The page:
Next, we saw a doctor who gave me two options: 

  • Get 1 injection, or
  • Take 4 pills over 2 days

I figured the pills were a safer bet and the doctor told me they would “knock it right out…really powerful pills.” 

What he gave me was ARTEQUICK – containing artemisinin, as well as some antibiotics and pills to bring the fever down. Certain types of malaria have been found to be resistant to artemisinin, but lucky for me, it worked. Just 24 hours after taking my first 2 pills I was feeling better. I had thrown up, I had no appetite and no energy, my stomach was still in a bad state, but it seemed I might survive. It seemed the pills were working.

These pills saved me...

This was by far the worst sickness I have ever experienced, but the worst of it lasted only two days. Over the next couple of weeks I had trouble eating and dealt with various side effects, but gradually I got back to normal. It wasn’t easy, but not willing to let go of the dream, and with Root by my side, I made it through. There had already been more than 5 months-worth of travel challenges and frustrations but getting malaria was a new low. There were moments when I said to Root, “I think I might really be done now,” and was contemplating a flight back to New York.

Taken For a Ride

We caught up with our group in Uganda but it was a grueling and expensive journey. The people that took care of us were the employees and wife of a man named Peter. They were so caring and so kind. But Peter only saw dollar signs at the opportunity to help us. As the owner of the homestay and local tour company he offered us transportation back to our group for $1,239. 

Yes, you read that right.

Tragically – we misunderstood Peter and thought he was going to charge us half of this. When we realized it, he insisted our travel insurance would cover all costs (and by the way it didn’t cover a dime.) I was too weak to argue and it was obvious we were stuck. The alternative would have been to catch a bus to the border, manage through the chaos of the border crossing in Uganda, find another bus on the other side and somehow make it to our campsite – safely. I’m sure this would have made for some great travel stories but I was in no condition to deal with it.

Our overland truck

Our tour group on the truck

So we got there. We paid the money and the main thing is – we got there. We had such a great group and tour leader and I’m so grateful for that. Everyone was so nice and so concerned for me. I’m grateful I got immediate treatment and the treatment worked. And I can’t tell you how much more grateful I am for first-world, quality medical care.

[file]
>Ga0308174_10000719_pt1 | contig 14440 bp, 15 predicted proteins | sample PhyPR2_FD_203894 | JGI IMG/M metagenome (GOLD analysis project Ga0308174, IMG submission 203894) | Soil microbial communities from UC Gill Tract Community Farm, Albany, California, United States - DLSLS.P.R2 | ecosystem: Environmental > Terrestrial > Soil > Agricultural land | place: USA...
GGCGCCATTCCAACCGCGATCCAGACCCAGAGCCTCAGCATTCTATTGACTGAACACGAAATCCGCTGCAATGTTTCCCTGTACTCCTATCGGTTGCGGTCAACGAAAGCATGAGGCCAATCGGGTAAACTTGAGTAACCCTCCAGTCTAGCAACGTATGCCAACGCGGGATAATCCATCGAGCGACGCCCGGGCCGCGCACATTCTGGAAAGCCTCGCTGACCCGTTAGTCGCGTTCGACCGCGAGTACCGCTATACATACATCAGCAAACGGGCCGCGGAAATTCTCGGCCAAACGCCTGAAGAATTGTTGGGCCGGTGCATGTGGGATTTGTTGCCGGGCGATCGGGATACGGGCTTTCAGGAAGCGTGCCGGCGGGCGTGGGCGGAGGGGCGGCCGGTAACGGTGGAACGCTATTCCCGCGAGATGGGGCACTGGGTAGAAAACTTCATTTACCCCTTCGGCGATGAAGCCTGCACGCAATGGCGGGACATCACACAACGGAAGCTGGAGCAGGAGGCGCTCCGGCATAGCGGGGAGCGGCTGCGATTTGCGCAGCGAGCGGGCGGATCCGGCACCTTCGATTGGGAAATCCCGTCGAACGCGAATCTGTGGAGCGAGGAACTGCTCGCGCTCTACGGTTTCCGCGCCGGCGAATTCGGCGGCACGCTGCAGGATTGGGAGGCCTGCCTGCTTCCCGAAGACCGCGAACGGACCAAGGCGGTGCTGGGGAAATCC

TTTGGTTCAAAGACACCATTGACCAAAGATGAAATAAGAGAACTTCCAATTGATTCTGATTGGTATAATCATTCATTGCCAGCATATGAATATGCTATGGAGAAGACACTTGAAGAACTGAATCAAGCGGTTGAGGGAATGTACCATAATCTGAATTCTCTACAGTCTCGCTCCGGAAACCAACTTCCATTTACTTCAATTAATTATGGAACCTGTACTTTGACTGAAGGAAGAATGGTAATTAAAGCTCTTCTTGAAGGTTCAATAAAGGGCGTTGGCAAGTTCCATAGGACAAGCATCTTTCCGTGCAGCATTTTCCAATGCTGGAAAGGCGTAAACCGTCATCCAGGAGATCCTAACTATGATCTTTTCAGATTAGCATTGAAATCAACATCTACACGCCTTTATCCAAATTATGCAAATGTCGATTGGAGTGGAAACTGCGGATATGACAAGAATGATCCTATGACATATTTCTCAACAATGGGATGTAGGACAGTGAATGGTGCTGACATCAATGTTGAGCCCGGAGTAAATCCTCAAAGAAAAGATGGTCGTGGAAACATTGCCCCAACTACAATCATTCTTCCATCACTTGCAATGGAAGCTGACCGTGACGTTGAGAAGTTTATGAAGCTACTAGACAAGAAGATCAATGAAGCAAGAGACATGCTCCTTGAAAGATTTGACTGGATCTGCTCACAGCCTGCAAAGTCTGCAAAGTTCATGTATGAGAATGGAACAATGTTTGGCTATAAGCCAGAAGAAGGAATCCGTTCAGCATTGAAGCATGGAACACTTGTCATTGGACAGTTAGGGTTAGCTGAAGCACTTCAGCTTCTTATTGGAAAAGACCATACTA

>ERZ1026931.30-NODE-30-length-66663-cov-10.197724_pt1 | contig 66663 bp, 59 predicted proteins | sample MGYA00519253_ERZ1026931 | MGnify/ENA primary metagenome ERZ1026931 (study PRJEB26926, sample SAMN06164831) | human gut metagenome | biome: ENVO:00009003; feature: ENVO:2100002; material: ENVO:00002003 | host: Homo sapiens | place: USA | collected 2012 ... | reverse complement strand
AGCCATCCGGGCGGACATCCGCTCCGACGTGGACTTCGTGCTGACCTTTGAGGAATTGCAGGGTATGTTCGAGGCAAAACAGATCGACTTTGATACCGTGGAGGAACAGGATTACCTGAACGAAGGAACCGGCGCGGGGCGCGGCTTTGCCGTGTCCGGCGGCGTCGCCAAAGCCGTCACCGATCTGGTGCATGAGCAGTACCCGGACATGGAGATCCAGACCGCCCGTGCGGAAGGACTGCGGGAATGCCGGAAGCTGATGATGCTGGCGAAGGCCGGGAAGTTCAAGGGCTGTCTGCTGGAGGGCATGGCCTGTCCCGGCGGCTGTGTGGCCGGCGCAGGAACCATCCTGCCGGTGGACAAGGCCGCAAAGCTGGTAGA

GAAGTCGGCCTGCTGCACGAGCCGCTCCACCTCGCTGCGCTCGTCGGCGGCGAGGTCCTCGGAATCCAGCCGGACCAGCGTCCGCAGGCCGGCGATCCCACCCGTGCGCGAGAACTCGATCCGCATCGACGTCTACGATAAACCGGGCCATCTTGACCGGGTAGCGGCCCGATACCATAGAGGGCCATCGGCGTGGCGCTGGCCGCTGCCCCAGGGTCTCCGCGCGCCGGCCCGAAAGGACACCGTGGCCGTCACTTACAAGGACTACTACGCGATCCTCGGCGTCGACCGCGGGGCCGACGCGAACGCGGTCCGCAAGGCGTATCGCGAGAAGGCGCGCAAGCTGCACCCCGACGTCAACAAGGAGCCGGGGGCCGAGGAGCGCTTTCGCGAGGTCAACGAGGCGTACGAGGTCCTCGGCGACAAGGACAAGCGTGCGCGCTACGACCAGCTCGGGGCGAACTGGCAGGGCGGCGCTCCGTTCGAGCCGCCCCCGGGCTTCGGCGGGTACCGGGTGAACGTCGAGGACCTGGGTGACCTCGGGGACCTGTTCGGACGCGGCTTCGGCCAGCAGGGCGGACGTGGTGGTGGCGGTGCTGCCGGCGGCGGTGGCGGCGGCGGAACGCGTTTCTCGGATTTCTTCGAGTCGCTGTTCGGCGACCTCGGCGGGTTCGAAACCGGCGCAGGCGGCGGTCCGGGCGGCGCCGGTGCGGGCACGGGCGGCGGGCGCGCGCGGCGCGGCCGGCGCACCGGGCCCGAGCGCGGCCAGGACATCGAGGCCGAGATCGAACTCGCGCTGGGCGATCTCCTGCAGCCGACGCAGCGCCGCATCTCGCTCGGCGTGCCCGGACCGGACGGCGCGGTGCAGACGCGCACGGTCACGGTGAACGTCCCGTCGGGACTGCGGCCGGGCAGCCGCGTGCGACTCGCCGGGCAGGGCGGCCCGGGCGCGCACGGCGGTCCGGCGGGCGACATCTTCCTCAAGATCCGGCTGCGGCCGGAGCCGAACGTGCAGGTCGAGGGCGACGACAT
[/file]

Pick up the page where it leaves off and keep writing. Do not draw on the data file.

How To Avoid Getting Malaria and Other Mosquito-Transmitted Diseases

{Disclaimer: I’m not a doctor or an expert, but here’s what I’ve learned from my own experience.}

DEET: It’s toxic and smells bad but you need to use it as soon as you get off the plane and don’t get complacent. The repellent you use should have at least 25% DEET but does not need to contain more than 30%, since there is no increase in effectiveness above that. Lotions work better for me than sprays or aerosols – probably because they just provide better coverage. Buy your repellent at home and bring it with you. I found it difficult to find products with DEET in Africa and Asia, but we did have luck in finding them at major airports at pharmacies like Boots – a UK chain.

MOSQUITO NET: If I were to go back in time and do the trip over, I would definitely pack a mosquito net. I would use it everywhere in Africa and Asia that did not provide one. I didn’t want to carry the extra weight and I worried about how I would rig up the net in hotel rooms. But looking at the different types of nets you can buy in this guide, I would have chosen the ridge-style net and brought a ton of string with me… safety pins, hooks, etc. I can’t tell you how many nights I woke up to mosquitoes biting me. In countless hotel rooms in Southeast Asia, we really tried to stay on top of killing whatever mosquitoes were in the room so they wouldn’t get us at night but if we missed just one, it would get me. 

True story: One night we stayed in a beach hut in Dar Es Salaam. The beds had mosquito nets. After settling in, I shined my headlamp up and saw at least 8 mosquitoes swarming an inch above my net. Scary!!

DUCK TAPE: One of the most useful things you can pack. Use it to patch any holes in your net or the nets provided to you. Also make sure to tuck in the bottom of your net under your mattress and keep your hands and feet away from the edges.